Of course, the wild card in some leagues is whether their existing teams would release them.  In the Japanese leagues, for example, a player does not become an unrestricted free agent until he has completed 9 years of service, and MLB generally recognizes and respects existing Japanese contracts.  But exceptions can be made – think Shohei Ohtani last year, who was posted by his Japanese team after only 5 years.  Several of the players discussed below are still under team control – but are potentially postable.  The posting decision will also be affected by the changes in the posting system that will come into effect this offseason – instead of a flat $20 million fee, the releasing team will (generally) get 15% of the player’s first contract.  So if a Senga were to sign for (say) $60 million, the Hawks would only get $9 million.

There are arguably no Darvish-es or Ohtani’s in this year’s potential international free agent class.  But there are some players with strong backgrounds and good upside.  As for example …

Yusei Kikuchi, LHP, Saitama Seibu Lions (Japan) – age 27

Kikuchi’s 2012-2016 career with Seibu was difficult to assess.  He holds the NPB (Japanese professional league) record for a left-handed pitcher with a 98 mph fastball, and he also has a plus slider and decent curve.  However, his command was problematic, averaging around 4 walks per nine innings and making it difficult for him to go deep into games.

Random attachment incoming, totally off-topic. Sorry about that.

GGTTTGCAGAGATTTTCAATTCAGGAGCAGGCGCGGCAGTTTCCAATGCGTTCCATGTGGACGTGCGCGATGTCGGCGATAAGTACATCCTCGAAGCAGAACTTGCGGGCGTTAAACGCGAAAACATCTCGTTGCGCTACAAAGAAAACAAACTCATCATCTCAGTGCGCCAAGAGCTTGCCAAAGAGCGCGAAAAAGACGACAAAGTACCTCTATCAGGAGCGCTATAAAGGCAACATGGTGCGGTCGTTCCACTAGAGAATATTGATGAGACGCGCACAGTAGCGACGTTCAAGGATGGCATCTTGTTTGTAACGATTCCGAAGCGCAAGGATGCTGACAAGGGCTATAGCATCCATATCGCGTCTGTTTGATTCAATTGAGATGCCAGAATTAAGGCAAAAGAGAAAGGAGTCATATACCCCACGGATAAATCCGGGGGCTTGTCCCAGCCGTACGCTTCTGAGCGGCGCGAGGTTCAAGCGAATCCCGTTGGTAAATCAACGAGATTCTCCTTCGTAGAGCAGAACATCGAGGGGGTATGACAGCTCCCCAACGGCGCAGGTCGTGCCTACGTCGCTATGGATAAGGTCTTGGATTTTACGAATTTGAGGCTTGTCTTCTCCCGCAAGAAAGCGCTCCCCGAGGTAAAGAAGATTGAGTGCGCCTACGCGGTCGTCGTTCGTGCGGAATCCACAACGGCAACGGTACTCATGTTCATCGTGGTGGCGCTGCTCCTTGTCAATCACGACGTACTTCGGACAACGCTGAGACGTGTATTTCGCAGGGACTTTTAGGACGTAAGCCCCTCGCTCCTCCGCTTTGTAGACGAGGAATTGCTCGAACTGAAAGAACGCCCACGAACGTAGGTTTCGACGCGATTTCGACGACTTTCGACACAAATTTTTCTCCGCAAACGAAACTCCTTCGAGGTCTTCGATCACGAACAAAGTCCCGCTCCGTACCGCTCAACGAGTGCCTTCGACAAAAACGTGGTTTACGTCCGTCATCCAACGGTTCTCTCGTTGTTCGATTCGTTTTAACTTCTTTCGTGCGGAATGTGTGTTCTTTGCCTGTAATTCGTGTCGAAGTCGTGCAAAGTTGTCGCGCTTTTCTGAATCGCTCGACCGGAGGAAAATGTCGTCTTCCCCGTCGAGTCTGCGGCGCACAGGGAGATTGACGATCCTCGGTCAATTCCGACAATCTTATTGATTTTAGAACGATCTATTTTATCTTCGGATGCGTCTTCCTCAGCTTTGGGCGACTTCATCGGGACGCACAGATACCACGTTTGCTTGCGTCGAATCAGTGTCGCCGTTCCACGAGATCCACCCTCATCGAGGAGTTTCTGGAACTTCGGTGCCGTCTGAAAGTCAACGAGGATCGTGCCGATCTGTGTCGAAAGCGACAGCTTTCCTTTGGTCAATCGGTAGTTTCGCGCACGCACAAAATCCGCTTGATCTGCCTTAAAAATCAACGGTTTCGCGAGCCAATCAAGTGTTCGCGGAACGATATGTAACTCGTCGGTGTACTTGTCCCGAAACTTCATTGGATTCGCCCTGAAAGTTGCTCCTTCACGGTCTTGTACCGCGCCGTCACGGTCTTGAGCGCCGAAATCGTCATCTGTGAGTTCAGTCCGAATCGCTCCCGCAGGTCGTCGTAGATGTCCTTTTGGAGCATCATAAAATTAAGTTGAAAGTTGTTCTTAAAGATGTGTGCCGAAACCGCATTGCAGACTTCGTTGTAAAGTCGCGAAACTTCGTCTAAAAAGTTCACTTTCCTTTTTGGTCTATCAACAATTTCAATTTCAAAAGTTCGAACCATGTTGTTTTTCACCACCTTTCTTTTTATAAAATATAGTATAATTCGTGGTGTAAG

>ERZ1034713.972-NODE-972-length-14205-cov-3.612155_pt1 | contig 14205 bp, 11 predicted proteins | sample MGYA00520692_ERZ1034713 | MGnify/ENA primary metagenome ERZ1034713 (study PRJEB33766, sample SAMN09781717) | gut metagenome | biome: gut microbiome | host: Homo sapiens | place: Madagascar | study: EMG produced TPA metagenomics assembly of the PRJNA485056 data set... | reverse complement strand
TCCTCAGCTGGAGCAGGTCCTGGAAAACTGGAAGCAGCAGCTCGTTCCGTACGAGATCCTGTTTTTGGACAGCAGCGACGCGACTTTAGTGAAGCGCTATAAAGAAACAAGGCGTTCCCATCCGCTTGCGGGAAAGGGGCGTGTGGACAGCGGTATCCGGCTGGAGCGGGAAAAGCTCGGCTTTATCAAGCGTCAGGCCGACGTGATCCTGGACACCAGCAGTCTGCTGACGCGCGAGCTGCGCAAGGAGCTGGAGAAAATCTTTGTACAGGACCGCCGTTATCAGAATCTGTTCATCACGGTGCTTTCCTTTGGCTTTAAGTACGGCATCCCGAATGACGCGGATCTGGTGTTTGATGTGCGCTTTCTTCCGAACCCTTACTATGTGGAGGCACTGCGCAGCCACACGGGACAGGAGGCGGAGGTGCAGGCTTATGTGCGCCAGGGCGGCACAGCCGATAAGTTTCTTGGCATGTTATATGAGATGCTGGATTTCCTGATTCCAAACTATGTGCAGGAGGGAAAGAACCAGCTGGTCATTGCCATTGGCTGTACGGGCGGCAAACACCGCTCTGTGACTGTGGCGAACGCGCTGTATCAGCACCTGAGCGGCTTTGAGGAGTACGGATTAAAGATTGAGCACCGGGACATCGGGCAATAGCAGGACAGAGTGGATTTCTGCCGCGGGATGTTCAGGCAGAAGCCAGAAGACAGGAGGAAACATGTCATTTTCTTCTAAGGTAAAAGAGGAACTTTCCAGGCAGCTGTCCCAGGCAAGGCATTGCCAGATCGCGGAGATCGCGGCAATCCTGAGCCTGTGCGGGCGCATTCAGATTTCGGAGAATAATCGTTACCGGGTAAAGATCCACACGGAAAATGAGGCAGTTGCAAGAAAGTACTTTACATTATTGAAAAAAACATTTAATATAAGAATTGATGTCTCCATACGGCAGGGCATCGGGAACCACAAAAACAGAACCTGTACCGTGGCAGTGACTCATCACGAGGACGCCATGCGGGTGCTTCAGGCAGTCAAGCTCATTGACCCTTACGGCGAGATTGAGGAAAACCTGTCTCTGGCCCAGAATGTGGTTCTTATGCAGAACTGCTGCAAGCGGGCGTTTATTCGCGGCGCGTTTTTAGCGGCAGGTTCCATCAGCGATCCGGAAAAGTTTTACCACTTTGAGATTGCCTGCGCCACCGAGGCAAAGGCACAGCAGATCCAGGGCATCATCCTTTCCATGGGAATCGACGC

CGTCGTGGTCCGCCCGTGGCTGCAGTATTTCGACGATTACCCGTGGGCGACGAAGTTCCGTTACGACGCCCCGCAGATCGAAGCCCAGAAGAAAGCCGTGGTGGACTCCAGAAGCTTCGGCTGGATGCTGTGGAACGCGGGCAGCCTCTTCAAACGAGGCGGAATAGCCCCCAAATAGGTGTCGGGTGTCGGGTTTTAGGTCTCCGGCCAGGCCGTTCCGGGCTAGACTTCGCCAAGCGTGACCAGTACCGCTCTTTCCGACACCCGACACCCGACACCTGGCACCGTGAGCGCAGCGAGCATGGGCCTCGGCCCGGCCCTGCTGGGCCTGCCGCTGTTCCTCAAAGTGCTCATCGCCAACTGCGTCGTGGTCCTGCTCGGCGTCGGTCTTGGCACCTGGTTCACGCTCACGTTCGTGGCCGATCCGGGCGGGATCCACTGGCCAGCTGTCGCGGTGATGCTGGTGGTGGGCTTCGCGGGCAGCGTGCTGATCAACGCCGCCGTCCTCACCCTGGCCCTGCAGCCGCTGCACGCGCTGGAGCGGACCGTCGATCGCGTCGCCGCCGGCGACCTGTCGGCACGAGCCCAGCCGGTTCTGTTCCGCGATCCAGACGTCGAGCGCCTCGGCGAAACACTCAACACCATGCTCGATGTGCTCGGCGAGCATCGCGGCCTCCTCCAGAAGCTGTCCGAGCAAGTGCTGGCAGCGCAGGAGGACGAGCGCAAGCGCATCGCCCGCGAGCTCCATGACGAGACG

He had a breakout season in 2017, with career bests in innings pitched (187 – he had injury issues earlier in his career), K/9 (10.4) and K/BB (4.43, almost double his career average).  Had he been posted at the end of that year, he might have commanded a crazy-high price.  But his 2018, while still good, did not maintain his 2017 levels.  His ERA “ballooned” <cough> from 1.97 to a below-career-average 3.08, his K/9 dropped to a near-career-average 8.4 and his innings pitched dropped to 163 as he once again experienced injury issues.  But his 2018 injury might have a silver lining.  As one player put it